A think tank has attributed the "surging" number of malicious emails targeted at HM Revenue & Customs to widespread remote working making the taxman an increasingly desirable target for hackers.
The warning comes as it emerged HMRC had received 521,582 malicious email attempts over a three-month period this summer, with severity varying from malware attacks, phishing attempts and spam messages.
A Freedom of Information request submitted by think tank Parliament Street revealed the taxman had received an average of 5,000 of these emails a day, and the number has been increasing each month.
Figures rose from 115,585 in June, to 153,992 in July and 175,227 in August. In the first ten days of September alone HMRC recorded 76,778 suspicious emails.
The upward trajectory has been attributed by the think tank to the ongoing coronavirus crisis, a pattern which has also been detected in the wider population amid warnings of scammers attempting to benefit from the uncertainty of the pandemic and an increasing number of people working from home.
The data showed 128,255 of the attacks were phishing attempts and 15,507 emails contained malware.
Chris Ross, senior vice president international at IT security company Barracuda Networks, said its access to the tax affairs of millions of people made HMRC a "top target for malicious hackers" looking to steal confidential data.
Mr Ross added: "These figures illustrate the huge volume of malicious phishing emails targeted at HMRC employees on a daily basis and serve as a reminder to other government organisations to keep email security and cyber awareness front of mind in an increasingly dangerous online world.
"All it takes is a single rogue email to reach the inbox of an unsuspecting staffer undetected and criminals could easily get hold of critical personal data, passwords or log-in credentials.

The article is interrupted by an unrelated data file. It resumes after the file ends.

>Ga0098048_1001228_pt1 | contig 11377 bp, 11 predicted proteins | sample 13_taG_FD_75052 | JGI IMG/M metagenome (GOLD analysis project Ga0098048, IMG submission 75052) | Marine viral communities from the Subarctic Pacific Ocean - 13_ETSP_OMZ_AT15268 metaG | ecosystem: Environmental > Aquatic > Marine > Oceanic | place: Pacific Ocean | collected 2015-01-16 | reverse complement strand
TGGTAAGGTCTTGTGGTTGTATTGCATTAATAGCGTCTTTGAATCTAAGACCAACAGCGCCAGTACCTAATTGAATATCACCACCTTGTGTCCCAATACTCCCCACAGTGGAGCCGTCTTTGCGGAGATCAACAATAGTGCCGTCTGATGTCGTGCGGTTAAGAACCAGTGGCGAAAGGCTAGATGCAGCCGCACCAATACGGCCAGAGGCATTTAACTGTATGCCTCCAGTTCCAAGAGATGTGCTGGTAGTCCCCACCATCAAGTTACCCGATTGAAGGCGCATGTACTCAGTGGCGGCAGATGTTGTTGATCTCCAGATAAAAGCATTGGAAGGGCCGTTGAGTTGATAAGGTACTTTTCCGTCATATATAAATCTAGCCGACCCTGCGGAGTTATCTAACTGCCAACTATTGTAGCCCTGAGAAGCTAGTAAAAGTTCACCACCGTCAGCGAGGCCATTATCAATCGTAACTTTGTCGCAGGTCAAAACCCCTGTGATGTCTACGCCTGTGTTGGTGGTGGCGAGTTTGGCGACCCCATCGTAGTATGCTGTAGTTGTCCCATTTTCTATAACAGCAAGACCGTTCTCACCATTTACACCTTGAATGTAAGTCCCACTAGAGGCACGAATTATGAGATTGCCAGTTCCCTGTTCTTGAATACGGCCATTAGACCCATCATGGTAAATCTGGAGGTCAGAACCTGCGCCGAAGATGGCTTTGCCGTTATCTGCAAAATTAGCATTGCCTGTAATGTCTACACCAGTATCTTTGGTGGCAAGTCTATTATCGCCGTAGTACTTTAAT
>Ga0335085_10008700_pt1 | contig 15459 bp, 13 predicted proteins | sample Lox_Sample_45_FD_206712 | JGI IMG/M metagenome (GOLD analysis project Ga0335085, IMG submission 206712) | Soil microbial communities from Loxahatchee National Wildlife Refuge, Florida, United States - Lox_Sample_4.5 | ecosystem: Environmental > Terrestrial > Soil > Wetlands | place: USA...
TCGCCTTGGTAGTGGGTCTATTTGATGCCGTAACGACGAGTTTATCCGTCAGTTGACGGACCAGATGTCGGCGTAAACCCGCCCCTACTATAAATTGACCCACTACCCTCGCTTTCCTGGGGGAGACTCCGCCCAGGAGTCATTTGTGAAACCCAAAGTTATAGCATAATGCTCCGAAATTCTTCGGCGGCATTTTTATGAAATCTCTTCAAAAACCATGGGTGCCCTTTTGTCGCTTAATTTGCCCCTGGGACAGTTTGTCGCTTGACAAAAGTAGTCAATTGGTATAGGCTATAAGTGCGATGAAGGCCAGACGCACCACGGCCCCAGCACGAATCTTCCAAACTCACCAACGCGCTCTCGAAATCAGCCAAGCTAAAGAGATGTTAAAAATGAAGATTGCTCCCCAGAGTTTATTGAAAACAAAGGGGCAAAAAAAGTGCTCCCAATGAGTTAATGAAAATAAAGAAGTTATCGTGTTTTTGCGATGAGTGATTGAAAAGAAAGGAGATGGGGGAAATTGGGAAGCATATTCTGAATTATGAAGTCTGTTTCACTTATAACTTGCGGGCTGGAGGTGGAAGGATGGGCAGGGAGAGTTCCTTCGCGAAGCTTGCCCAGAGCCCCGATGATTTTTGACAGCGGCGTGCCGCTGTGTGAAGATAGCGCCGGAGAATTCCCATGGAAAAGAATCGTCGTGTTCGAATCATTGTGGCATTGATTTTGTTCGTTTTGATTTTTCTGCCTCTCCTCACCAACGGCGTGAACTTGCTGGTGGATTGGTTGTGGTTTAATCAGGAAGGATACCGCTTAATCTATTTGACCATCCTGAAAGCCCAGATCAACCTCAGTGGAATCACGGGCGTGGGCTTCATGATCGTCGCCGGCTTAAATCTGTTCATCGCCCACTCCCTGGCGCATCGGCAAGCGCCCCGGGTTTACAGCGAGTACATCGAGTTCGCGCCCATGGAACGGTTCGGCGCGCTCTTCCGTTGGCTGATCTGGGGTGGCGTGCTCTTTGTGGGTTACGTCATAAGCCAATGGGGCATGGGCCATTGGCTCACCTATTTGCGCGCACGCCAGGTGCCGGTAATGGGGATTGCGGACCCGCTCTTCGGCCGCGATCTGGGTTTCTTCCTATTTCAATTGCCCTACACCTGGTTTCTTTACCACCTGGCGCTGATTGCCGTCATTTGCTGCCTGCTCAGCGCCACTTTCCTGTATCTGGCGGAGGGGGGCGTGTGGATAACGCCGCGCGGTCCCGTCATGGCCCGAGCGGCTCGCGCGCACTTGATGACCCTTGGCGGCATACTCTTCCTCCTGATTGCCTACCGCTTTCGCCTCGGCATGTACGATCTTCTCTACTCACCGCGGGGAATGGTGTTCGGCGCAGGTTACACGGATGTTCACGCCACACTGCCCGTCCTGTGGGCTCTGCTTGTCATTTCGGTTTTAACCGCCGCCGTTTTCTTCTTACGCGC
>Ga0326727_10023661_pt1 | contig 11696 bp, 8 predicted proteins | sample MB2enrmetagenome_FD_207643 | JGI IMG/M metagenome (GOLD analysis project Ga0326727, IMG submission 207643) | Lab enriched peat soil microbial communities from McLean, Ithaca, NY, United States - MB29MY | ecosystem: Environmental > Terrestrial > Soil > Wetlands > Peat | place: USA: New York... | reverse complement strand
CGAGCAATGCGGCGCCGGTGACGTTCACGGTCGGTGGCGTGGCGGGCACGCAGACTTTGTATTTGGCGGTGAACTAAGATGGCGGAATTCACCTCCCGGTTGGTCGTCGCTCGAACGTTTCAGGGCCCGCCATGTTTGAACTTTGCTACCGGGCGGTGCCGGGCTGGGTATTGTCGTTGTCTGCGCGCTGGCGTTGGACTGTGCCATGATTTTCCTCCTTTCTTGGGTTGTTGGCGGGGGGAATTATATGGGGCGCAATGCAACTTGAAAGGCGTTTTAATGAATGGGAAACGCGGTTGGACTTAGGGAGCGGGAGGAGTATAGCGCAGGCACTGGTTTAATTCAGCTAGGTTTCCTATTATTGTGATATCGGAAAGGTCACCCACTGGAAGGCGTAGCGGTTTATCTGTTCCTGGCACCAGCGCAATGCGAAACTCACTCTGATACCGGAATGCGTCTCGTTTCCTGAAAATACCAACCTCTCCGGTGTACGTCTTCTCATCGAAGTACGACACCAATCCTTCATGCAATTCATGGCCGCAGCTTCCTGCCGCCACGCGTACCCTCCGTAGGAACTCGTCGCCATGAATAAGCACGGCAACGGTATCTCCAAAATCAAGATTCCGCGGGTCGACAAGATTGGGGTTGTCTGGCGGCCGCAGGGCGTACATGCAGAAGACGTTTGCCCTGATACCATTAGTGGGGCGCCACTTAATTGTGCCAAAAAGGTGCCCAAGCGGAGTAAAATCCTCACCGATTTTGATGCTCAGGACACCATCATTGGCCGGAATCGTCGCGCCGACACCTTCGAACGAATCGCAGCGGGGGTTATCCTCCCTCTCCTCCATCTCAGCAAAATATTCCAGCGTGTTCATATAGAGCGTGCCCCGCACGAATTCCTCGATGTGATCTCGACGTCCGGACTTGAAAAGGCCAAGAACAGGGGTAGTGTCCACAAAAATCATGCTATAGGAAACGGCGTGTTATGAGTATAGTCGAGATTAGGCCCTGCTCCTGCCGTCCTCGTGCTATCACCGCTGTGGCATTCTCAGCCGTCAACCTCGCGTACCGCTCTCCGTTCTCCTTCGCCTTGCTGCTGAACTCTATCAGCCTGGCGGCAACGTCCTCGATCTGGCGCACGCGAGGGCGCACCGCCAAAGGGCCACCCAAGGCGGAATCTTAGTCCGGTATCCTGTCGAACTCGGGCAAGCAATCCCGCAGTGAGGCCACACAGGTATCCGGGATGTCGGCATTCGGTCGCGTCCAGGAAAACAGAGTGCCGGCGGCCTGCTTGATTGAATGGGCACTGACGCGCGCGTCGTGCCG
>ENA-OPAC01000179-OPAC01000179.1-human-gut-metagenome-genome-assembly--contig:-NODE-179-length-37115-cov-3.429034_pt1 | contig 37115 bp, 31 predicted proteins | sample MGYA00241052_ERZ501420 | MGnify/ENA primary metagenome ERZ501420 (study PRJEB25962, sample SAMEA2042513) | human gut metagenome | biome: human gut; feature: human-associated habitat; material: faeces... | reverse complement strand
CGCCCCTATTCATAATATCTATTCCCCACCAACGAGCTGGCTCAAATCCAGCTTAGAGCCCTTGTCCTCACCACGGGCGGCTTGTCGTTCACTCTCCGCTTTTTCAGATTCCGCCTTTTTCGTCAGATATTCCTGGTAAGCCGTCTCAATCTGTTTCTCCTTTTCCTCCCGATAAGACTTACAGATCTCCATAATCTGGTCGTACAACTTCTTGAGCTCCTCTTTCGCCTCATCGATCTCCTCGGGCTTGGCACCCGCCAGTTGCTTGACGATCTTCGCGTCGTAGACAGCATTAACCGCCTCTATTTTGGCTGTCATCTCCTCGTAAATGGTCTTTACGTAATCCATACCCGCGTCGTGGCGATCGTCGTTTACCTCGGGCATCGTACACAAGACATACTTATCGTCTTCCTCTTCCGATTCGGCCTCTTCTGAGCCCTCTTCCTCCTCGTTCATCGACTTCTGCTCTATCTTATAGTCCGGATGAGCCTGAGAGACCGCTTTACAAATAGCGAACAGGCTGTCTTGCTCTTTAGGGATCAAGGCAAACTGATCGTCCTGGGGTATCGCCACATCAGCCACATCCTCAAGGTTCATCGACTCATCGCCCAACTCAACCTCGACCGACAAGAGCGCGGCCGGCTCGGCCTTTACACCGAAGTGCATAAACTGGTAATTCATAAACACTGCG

"Such a scenario could cause serious problems, both in terms of data protection and disruption to critical public services."
Andy Heather, vice president at software company Centrify, warned hackers considered HMRC a "goldmine" of personal and company data.
Mr Heather said: "So it’s no surprise that they are bombarding the organisation with an array of phishing, malware and spam attacks on a daily basis.
"With the Covid-19 crisis forcing millions of people to work from home, there is an increased risk that malicious parties using stolen log-in details can operate without workers spotting what’s happening."
There was no data to suggest any of the emails had been successful in damaging HMRC systems or accessing its data.
An HMRC spokesperson said: "HMRC has one of the largest and most complex IT estates in the UK, enabling us to serve 50 million customers and support 65,000 colleagues.
"Like all large organisations, we protect our systems from high volumes of malicious emails.
"We have robust systems in place to protect our IT infrastructure and the tax system and have dedicated cyber security command centres which allow us to monitor, manage, and respond to cyber security risks around the clock."